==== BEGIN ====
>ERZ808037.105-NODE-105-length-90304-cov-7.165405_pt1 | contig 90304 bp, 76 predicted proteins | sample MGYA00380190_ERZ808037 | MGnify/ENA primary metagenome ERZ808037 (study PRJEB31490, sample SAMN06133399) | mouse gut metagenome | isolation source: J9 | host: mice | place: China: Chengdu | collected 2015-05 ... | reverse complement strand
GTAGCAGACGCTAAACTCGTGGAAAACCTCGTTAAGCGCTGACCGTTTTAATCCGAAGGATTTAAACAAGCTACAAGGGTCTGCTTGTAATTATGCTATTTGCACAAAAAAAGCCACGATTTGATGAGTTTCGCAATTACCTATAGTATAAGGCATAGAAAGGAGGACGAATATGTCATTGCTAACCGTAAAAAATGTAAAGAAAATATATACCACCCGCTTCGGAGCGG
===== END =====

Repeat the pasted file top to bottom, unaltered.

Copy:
>ERZ808037.105-NODE-105-length-90304-cov-7.165405_pt1 | contig 90304 bp, 76 predicted proteins | sample MGYA00380190_ERZ808037 | MGnify/ENA primary metagenome ERZ808037 (study PRJEB31490, sample SAMN06133399) | mouse gut metagenome | isolation source: J9 | host: mice | place: China: Chengdu | collected 2015-05 ... | reverse complement strand
GTAGCAGACGCTAAACTCGTGGAAAACCTCGTTAAGCGCTGACCGTTTTAATCCGAAGGATTTAAACAAGCTACAAGGGTCTGCTTGTAATTATGCTATTTGCACAAAAAAAGCCACGATTTGATGAGTTTCGCAATTACCTATAGTATAAGGCATAGAAAGGAGGACGAATATGTCATTGCTAACCGTAAAAAATGTAAAGAAAATATATACCACCCGCTTCGGAGCGG